In their competition for readership and advertising revenue, online news publishers need to differentiate themselves through curation. Read more about the why and the how here — including our step towards a solution for news companies, the Kiffets Social Indexing Engine, which is based on a research project at PARC that I’ve been leading. Be sure to watch this video overview.
Behind the research scenes
This project (as with many things at PARC!) has roots in a trajectory of evolving expertise — spanning early collaborative filtering and later information visualization and sensemaking systems, to social computing today.
After 9/11, PARC developed and deployed information systems for U.S. government intelligence analysts — whom we dubbed “the jet pilots of sensemaking” because their information-seeking and collaboration challenges were so intense. One output of this research is my colleague Peter Pirolli‘s book on Information Foraging theory, which has been referred to as “the ultimate source“. In our research, we developed a set of “cognitive amplifiers” for analysts based on artificial intelligence (AI) and collaboration technology.
Intelligence analysts’ situations then are not that different from people’s information needs now: too much too fast or too little too late. So insights from our analyst research have guided development of the Kiffets system, which personalizes news along people’s content needs and passions. As in our systems for intelligence analysts, the AI and collaboration technology serves as a cognitive amplifier that enables scaling the sheer amount of information that needs to be collected, filtered, and organized.
Within the intelligence community, some analysts act as curators or guides in sharing their expertise. These individuals help others to catch up and keep up in their areas of expertise. Now with open information on the Web, curation is emerging as a growth opportunity for information consumers and publishers.
The nuances of curation
In a recent graphical analysis of online media consumption, the conclusion was that winning media sites “all show a mix of large collections of content, mixing high quality created content with contributed, and curated content”.
The success of some curating news sites has generated buzz — although different people mean different things by “curation”. For example, the Nieman Lab pointed out important differences between AGGREGATORS (collectors), INDEXERS (auto-clusterers), and CURATORS (manual selection, organization, and commentary).
But, but… these distinctions, though useful, represent trade-offs: at one extreme, minimal human labor; at the other, time-consuming, unscalable human effort. Guess which approach is most expensive for publishers. Now guess which approach is most convenient and cost-effective. They won’t be the same.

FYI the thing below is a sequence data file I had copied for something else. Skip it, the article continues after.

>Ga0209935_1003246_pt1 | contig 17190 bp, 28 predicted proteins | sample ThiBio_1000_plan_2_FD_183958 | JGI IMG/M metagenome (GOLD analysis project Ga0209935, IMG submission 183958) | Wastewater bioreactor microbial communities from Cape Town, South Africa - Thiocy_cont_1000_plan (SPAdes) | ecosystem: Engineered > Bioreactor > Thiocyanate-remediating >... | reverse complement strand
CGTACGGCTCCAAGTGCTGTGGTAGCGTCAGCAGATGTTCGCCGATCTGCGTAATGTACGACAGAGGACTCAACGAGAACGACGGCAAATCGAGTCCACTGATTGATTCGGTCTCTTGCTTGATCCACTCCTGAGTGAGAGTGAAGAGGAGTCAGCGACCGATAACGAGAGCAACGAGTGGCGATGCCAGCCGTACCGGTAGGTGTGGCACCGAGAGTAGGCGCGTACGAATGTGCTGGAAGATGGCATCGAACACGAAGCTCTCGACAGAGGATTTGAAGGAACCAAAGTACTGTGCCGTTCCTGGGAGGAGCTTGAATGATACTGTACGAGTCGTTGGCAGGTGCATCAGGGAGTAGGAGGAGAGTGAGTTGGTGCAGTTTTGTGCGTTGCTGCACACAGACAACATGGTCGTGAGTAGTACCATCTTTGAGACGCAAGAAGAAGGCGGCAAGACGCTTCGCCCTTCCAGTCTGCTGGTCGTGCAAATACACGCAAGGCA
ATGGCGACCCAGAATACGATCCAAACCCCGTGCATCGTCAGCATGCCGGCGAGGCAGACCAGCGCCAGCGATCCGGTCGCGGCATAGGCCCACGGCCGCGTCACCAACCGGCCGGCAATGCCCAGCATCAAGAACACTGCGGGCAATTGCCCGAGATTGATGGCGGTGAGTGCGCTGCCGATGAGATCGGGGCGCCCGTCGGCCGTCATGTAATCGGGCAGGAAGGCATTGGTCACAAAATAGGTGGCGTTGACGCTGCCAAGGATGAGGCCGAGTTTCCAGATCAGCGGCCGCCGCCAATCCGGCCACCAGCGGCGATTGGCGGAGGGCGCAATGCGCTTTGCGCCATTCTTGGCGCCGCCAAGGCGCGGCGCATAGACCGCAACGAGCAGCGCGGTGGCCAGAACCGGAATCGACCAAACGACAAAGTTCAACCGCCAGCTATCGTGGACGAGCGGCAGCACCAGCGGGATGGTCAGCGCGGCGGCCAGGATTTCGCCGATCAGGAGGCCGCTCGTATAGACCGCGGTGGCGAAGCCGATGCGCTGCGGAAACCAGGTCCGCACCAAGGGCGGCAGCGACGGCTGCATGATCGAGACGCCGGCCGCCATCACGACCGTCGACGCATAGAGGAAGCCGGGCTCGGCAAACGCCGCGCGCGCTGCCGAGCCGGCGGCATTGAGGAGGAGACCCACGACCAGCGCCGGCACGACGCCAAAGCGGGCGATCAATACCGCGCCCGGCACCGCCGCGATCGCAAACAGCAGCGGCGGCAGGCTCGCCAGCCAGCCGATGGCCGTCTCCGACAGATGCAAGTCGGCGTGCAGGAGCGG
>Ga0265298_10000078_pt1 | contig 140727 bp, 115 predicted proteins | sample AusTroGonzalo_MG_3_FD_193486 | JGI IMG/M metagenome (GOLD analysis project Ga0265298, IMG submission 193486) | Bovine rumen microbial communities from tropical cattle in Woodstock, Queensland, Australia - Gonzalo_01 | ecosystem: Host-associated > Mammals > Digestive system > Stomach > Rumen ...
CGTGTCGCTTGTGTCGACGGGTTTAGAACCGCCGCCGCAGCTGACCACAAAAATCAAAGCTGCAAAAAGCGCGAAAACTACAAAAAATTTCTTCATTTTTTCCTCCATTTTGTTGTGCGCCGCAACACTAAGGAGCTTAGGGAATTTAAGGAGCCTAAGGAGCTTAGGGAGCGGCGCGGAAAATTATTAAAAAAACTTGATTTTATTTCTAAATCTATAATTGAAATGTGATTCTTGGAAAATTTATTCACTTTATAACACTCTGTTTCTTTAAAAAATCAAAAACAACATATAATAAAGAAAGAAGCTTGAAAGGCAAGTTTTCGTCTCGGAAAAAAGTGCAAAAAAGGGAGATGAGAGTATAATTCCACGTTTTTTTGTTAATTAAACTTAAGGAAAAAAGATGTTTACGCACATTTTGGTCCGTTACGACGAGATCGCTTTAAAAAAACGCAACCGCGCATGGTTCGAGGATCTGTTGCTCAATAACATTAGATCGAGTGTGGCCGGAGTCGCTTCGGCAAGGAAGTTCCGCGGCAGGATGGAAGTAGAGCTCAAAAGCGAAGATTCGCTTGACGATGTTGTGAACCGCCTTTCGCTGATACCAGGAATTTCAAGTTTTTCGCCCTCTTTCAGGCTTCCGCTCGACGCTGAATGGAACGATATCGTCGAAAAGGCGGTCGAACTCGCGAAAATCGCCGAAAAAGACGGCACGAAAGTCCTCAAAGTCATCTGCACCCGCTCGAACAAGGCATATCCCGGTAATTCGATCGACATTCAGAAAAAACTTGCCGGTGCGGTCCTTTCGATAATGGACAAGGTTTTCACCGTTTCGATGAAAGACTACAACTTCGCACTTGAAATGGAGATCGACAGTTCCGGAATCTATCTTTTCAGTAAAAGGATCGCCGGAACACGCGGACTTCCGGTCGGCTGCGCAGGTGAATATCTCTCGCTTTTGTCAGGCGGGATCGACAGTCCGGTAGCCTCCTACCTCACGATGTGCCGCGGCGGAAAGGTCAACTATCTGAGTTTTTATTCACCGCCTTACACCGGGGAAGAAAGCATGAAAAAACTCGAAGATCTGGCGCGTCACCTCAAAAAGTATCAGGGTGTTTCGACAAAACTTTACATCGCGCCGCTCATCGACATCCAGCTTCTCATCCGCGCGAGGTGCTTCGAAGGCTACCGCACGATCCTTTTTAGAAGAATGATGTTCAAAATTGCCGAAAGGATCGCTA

So why not design a system that combines these approaches — recognizing the mundane, repetitive steps that can be amplified, as well as the opportunities that can benefit from large scale? Additionally, news companies already know they can compete against the pack by: (1) deepening coverage (investigative reporting or well-written opinion pieces) and (2) extending coverage into long tail areas. What they can’t do is scale these approaches because there are too many niche areas with too small audiences. Kiffets addresses all of the above by drawing on three sources of power for filtering and organizing information: the hard work of the few (curators), the light work of the many (crowd wisdom), and the tireless work of the machines (AI).
To deliver the best of this information organized for its users, the Kiffets Social Indexing Engine combines the expertise of human curators with artificial intelligence technology and social input. Kiffets users subscribe to specialized channels on subjects they care about, curated by people that they trust. The curators (users, media companies’ in-house editors, others) tell Kiffets how to select and organize information on a subject. Then Kiffets collects, classifies, and delivers the information automatically to its users according to their interests.
Kiffets is now in open beta release on the Web. Try it out. Also check out and subscribe to the Kiffets Voice blog, which covers some of our thinking on the future of journalism, personalized news, and curation.
Editor: Sonal Chokshi